There are many early indications that a child is dyspraxic and a summary is shown below:
- Irritable and difficult to comfort – from birth
- Feeding difficulties: milk allergies, colic, restricted diet
- Sleeping difficulties: problems establishing routine, requires constant adult reassurance
- Delayed early motor development: sitting unaided, rolling from side to side: do not usually go through the crawling stage
- High levels of motor activity: constantly moving arms and legs
- Repetitive behaviors: head banging or rolling
- Sensitive to high levels of noise
- Continued problems with development of feeding skills
- Toilet training may be delayed
- Avoids constructional toys such as jigsaws and Lego
- Delayed language development: single words not evident until age 3
- Highly emotional: easily distressed, frequent outbursts of uncontrolled behavior
- Concentration limited to 2 or 3 minutes on any task?
Summary of Behaviors 3 – 5 very High Levels of Motor Activity
- feet swinging and tapping when seated
- hands clapping or twisting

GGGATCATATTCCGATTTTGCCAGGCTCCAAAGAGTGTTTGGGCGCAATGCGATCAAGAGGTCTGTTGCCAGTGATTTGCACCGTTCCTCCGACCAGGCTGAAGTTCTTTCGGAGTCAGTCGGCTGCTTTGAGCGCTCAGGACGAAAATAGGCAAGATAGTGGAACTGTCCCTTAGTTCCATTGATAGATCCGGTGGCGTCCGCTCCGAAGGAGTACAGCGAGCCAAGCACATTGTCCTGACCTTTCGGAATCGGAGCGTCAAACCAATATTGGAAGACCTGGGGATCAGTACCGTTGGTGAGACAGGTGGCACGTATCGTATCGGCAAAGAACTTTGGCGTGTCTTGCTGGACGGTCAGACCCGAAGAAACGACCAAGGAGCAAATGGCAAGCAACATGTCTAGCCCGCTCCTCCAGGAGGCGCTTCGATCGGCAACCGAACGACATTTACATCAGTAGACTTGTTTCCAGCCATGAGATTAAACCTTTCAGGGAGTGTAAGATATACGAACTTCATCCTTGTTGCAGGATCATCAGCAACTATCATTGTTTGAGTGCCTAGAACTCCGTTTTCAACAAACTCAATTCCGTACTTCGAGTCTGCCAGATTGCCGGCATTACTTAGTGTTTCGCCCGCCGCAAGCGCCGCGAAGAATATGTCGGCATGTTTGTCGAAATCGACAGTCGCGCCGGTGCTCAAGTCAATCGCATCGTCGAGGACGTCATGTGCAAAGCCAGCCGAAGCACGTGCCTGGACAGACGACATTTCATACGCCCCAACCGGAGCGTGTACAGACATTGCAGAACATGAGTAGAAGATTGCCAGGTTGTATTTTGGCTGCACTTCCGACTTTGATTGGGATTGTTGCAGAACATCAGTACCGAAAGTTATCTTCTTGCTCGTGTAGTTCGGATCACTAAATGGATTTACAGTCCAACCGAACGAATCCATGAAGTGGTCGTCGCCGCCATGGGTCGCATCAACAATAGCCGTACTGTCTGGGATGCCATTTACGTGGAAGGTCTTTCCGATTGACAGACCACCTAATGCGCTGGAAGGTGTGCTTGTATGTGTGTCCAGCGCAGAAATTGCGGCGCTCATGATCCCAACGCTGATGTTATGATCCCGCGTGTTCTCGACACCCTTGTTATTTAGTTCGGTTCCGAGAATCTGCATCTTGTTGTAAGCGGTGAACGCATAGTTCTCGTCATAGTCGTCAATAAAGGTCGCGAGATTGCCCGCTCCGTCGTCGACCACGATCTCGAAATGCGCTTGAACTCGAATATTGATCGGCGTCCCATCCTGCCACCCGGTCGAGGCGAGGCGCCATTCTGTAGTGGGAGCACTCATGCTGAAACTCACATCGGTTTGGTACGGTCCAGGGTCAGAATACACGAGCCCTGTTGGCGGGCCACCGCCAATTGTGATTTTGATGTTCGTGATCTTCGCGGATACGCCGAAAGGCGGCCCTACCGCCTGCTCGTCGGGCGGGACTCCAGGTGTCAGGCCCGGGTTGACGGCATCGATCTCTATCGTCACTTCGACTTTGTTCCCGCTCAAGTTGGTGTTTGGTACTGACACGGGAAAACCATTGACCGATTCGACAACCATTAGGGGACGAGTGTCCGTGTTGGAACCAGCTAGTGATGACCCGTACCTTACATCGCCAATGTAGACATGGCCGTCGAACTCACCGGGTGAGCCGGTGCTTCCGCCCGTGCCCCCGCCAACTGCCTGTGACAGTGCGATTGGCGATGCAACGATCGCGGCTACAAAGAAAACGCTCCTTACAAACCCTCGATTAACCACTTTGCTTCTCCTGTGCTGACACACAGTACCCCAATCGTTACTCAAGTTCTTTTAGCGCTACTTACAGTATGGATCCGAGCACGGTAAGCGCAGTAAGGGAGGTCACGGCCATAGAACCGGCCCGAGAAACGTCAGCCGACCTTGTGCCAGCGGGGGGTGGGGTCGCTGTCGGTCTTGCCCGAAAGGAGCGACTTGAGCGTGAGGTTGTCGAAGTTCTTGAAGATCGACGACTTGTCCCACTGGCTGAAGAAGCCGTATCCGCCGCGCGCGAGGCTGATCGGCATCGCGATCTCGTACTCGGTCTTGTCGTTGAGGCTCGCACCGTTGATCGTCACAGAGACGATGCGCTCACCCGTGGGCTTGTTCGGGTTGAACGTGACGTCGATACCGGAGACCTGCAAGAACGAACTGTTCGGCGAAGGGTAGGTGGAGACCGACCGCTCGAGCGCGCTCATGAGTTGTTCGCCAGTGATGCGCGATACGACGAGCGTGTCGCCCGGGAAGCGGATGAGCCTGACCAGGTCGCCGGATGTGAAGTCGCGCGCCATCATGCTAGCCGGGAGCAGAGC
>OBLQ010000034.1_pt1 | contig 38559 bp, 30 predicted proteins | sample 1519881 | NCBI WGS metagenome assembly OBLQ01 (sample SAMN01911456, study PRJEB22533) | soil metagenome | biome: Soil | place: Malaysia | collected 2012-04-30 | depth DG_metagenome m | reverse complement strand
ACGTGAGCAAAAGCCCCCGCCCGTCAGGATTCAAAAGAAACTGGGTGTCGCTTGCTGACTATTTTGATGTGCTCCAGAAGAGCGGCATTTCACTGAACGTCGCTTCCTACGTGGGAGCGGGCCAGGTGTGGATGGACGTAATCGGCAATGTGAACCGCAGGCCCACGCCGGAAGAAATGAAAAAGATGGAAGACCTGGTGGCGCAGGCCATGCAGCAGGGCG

- unable to stay in one place longer than 5 minutes
- voice loud and shrill
- easily distressed
- temper tantrums
- constantly bumping into objects and falling
- associated mirror movements, hands flap when running or jumping
Difficulty Pedaling Tricycle or Similar Toy
- Poor ground awareness
- no sense of danger, jump from inappropriate heights
Continue to be Messy Eaters
- often spill liquid from drinking cups
- prefer to use fingers to feed
Avoids Constructional Toys
- building blocks (Lego)
Poor Fine Motor Skills
- pencil grip
- use of scissors
- immature drawings
Lack of Imaginative Play
- Do not enjoy ‘dressing up’ or playing appropriately in the home corner or Wendy House. – Limited creative play
Isolated in Peer Group
- prefers adult company
Laterality Still not Established
- problems crossing mid line Language Difficulties Persist
- children often referred to speech therapist
Sensitive to Sensory Stimulation
- high levels of noise
- dislike being touched or wearing new clothes
Limited Response to Verbal Instructions
- slower response time
- problems with comprehension
- tasks often left unfinished
About Dyspraxia Foundation USA
Dyspraxia Foundation USA is committed to being the number one source for children, teens, adults living with and dealing with DCD and Dyspraxia. Dyspraxia Foundation USA is dedicated to raising understanding, support and acceptance for this very common but poorly understood Neurological impairment. Our Foundation is financed solely through donations, memberships and funding through the community. We are working very hard with the support of the Department of Education to write the wrongs of a condition which has been diagnosable and talked about in historical literature for over 100 years.
For more information, please visit: www.dyspraxiausa.org